9 Simple Tips to Speed Up an Old Mac

Mar 19, 2012 - 15 Comments

Tips to Speed Up an Older Mac

If you have an older Mac that feels slow and sluggish from time to time, follow these simple tips to regain some long lost speed.

We’re going to keep it simple with real tips that will speed up a Mac that are not overly complex or complicated. Nothing here is too technical or time consuming either, these are just simple tricks that should help your old Mac performance a bit. Ranging from a few basic Finder tweaks to some general maintenance and usability tips, your Mac should be feeling quicker in day-to-day tasks in no time. Let’s get to it!

How to Speed Up Old Macs with Simple Tips

The first three tips can be done in the same “View Options” panel, so take care of those at the same time. Be sure to click “Use as Defaults” so the changes are universally accepted, not just on a per-folder basis.

  1. Disable Thumbnails in Finder – Each thumbnail of an image or document takes resources to render and display, disabling these in favor of the default icons can give a nice performance boost when in the Finder:
    • Open a Finder window, and click the “View” menu, selecting “View Options”, then uncheck “Show Icon Preview”

    Disable icon preview and item info

  2. Disable Item Info in Finder – This shows you things like dimensions of pictures, it’s useful but it has to be pulled from the file and takes resources to do so. Disable it if it’s enabled.
    • While in View Options, uncheck “Show Item Info”
  3. Disable Size Calculations – While it’s handy to see the file and folder size of everything while in directory list view, it causes the system to check each files size and add them together. With huge folders, this can take a very long time and it’s not unusual to find the Finder process taking up 15-20% CPU while the sizes are being generated, disable this.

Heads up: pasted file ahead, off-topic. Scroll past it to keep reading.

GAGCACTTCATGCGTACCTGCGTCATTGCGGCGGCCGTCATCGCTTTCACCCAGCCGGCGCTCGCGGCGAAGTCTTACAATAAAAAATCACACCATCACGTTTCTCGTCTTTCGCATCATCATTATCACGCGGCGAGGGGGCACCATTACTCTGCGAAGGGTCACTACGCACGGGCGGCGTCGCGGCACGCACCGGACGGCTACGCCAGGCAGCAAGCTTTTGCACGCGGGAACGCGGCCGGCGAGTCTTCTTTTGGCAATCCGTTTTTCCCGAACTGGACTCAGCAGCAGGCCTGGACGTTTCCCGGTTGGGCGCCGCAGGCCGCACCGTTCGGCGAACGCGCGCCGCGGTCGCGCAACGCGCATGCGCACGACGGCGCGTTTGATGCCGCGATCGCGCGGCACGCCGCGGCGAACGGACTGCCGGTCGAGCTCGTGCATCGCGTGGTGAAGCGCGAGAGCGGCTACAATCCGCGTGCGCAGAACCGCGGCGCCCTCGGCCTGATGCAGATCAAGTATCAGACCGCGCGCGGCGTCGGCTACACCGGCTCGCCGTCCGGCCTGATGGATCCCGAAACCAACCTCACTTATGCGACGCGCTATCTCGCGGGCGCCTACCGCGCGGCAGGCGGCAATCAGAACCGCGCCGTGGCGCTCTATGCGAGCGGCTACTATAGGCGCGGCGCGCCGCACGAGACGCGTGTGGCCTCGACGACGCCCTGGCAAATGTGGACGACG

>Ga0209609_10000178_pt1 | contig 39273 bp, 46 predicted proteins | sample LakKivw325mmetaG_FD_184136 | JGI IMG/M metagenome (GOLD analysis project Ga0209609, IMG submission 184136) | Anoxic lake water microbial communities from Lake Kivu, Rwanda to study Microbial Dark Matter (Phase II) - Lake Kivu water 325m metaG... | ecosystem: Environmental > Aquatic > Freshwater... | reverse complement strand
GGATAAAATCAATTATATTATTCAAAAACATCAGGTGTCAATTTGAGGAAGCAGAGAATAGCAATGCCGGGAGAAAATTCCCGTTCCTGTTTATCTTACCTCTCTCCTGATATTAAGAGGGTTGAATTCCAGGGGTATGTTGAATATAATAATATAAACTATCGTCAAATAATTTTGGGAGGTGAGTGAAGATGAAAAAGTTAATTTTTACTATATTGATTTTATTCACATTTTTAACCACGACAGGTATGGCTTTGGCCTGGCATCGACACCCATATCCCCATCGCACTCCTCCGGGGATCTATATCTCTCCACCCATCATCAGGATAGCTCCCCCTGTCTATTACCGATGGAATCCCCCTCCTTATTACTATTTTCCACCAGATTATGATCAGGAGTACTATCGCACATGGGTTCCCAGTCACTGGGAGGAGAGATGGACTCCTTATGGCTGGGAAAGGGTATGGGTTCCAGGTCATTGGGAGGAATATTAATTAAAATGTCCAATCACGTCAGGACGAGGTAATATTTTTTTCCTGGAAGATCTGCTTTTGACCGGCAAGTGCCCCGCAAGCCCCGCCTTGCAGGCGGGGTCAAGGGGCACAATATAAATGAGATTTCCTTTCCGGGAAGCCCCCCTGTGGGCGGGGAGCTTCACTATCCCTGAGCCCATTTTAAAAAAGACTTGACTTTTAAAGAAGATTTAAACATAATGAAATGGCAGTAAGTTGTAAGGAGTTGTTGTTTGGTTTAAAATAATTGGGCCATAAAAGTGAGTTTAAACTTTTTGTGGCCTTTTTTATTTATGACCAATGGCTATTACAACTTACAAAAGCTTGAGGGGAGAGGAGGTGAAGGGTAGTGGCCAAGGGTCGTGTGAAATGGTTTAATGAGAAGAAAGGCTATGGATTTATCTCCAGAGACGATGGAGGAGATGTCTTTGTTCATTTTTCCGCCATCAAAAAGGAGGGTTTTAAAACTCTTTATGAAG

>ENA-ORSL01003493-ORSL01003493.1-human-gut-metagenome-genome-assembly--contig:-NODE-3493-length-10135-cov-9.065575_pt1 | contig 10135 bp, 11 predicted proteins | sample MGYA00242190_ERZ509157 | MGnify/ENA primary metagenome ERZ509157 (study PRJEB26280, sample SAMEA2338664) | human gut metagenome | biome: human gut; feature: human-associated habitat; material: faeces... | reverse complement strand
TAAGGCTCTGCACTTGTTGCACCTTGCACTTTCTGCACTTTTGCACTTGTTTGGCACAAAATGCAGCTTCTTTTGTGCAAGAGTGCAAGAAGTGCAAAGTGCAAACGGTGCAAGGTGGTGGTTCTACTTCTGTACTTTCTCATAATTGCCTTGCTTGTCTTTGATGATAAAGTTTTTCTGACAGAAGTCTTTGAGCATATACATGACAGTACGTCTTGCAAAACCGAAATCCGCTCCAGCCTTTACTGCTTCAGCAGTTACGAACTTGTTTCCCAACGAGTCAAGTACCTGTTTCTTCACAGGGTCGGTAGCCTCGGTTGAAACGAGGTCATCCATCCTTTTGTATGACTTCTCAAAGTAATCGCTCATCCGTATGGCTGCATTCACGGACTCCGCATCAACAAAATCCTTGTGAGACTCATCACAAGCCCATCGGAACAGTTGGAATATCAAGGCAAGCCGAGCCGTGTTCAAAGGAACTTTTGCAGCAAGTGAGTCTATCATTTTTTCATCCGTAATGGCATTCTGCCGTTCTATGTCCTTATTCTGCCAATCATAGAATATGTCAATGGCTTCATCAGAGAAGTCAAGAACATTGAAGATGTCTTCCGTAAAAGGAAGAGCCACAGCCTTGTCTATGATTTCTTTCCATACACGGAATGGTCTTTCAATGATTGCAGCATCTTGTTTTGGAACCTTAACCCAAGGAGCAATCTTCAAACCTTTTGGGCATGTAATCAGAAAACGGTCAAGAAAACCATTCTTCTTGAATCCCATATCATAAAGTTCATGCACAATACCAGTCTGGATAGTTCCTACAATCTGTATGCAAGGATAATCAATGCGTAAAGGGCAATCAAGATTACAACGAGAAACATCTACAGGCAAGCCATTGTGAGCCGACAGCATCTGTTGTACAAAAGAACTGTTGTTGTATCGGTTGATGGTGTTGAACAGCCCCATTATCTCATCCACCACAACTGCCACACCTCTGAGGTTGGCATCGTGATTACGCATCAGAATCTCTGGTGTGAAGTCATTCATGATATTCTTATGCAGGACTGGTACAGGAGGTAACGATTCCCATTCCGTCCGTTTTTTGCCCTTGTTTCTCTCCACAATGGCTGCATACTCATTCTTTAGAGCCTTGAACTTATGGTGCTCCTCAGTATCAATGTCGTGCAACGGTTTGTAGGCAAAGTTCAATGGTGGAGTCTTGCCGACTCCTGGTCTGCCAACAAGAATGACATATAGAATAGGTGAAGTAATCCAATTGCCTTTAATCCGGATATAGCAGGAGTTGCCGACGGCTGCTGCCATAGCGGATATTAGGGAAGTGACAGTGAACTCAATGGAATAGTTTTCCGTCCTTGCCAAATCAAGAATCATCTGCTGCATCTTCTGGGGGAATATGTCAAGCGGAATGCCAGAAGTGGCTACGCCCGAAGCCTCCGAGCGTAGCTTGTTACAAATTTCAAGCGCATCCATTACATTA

• Also in View Options but only for directories shown in “List” view, uncheck “Calculate All Sizes” to speed things up considerably

    Disable Calculate Sizes

  4. Remove Login Items – This will mostly speed up the boot process by reducing the amount of applications that are launching on boot and reboot, but it also has the benefit of reducing running processes which are taking up system resources. A general rule of thumb is this: if you don’t use something, disable it.
    • Open System Preferences, click on “Accounts” and go to “Login Items”, remove everything you can get away with removing

    Remove Login Items

  5. Keep 5% (or Greater) of Total Disk Space Available – Be sure to always have sufficient free space available on the hard drive for caches, temporary files, and virtual memory (swap). Once your hard drive gets full or almost full, things will really slow down as the operating system is constantly having to remove and manage cache files and virtual memory to make room for new caches and swap items. Doing this on demand is slow and bogs down resources, so keep a healthy disk space buffer and prevent the headache. This is good advice for all computers really, old or new.
    • Quickly see available disk space by hitting Command+/ to show a Finder window status bar, if it’s less than 5% of total disk space, delete unnecessary files until you can recoup several GB’s of storage

    Finder status bar shows available disk space

  6. Clear Files and Folders Off Desktop – Each file and folder shown on the desktop uses memory to display. Use the home folder and their directories to sort and store files, or at the very least, throw everything from the desktop into another folder and keep it in your home directory. We’ve covered this tip before and we’ll reiterate it again because it can make quite a difference, especially on older Macs. If you can’t remember to do this, there are apps that will do it for you.
    Clear off a Mac desktop
  7. Use the Fastest Web Browser and Slim it Down – Typically the most up to date version of Safari is the fastest browser on a Mac, though many swear by Chrome as well. Whichever browser you choose, limit the number of tabs and windows you have open, and disable or remove all browser extensions and plugins that aren’t 100% essential.
  8. Quit Unused Applications – While this may seem like common sense, nearly everyone is guilty of leaving apps open that aren’t currently in use. Most newer Macs with quick drives and plenty of RAM can handle this just fine, but older and slower Macs really feel the pinch when a handful of apps like Photoshop or Firefox are left running in the background, even if they’re not in use. Get in the habit of quitting apps when you are done with them, or if you aren’t going to use them for a while.